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Louisiana requires display of Ten Commandments in public school classrooms

Civil rights groups plan lawsuit as Louisiana becomes the first state to pass Ten Commandments law
Photo credit: / maroke

Republican Governor Jeff Landry recently signed a law requiring that the Ten Commandments be displayed in Louisiana public school classrooms. This legislation mandates that a poster-sized display of the Ten Commandments in “large, easily readable font” be placed in all public classrooms, from kindergarten to state-funded universities.

Governor Landry stated, “If you want to respect the rule of law, you’ve got to start from the original lawgiver, which was Moses,” referring to the biblical figure who received the commandments from God.

Opponents of the law have questioned its constitutionality and vowed to challenge it in court. Proponents argue that the measure is not solely religious but also holds historical significance. According to the law, the Ten Commandments are “foundational documents of our state and national government.”

Further classroom additions

The posters, which will include a four paragraph context statement describing the historical significance of the Ten Commandments in American public education, must be in place by the start of 2025. State funds will not be used to implement this mandate; instead, the posters will be funded through donations.

The law also authorizes, but does not require, the display of other historical documents in K-12 public schools, such as the Mayflower Compact, the Declaration of Independence, and the Northwest Ordinance.

Lawsuits against the mandate

Shortly after the bill was signed into law at Our Lady of Fatima Catholic School in Lafayette, civil rights groups and organizations advocating for the separation of church and state announced plans to file a lawsuit challenging it. The American Civil Liberties Union, Americans United for Separation of Church and State, and the Freedom from Religion Foundation issued a joint statement arguing that the law prevents students from receiving an equal education and could alienate children with different beliefs.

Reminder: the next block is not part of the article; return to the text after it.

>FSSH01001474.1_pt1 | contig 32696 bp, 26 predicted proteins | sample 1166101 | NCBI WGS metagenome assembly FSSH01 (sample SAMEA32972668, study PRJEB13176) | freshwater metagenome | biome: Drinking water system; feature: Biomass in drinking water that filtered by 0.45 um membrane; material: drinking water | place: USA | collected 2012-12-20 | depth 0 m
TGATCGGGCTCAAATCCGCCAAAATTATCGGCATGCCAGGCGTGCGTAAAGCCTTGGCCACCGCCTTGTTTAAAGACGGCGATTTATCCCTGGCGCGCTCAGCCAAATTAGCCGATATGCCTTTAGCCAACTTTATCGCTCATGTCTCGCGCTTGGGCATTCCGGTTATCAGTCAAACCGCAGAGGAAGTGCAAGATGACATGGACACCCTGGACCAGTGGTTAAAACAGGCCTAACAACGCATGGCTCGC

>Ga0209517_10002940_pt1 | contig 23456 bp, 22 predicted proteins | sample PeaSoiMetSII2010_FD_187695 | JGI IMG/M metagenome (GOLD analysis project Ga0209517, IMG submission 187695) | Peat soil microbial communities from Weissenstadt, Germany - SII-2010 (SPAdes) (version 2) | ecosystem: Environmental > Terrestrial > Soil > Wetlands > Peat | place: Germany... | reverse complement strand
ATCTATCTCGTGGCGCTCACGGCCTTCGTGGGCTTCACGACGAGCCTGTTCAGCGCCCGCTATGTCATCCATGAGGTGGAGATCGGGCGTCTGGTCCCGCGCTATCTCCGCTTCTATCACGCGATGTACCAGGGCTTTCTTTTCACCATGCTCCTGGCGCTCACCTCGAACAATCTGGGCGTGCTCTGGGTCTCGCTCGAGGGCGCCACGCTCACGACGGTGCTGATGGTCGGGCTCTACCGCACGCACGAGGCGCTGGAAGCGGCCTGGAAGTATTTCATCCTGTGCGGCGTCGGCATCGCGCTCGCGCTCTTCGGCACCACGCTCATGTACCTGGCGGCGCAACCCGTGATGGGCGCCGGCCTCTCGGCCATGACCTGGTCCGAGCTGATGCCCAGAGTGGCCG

“Even among those who may believe in some version of the Ten Commandments, the particular text that they adhere to can differ by religious denomination or tradition. The government should not be taking sides in this theological debate,” the groups stated.

This controversial law comes during a new era of conservative leadership in Louisiana under Governor Landry, who replaced two-term Democratic Governor John Bel Edwards in January. The GOP holds a supermajority in the Legislature, and Republicans occupy every statewide elected position, enabling lawmakers to advance a conservative agenda.

Past attempts at similar bills

Similar bills requiring the Ten Commandments to be displayed in classrooms have been proposed in other states, including Texas, Oklahoma, and Utah. However, with threats of legal battles over the constitutionality of such measures, no state besides Louisiana has succeeded in enacting these bills into law.

Legal battles over the display of the Ten Commandments in classrooms are not new. In 1980, the U.S. Supreme Court ruled that a similar Kentucky law was unconstitutional and violated the establishment clause of the U.S. Constitution, which prohibits the government from establishing a religion. The high court found that the law had no secular purpose but served a plainly religious purpose.

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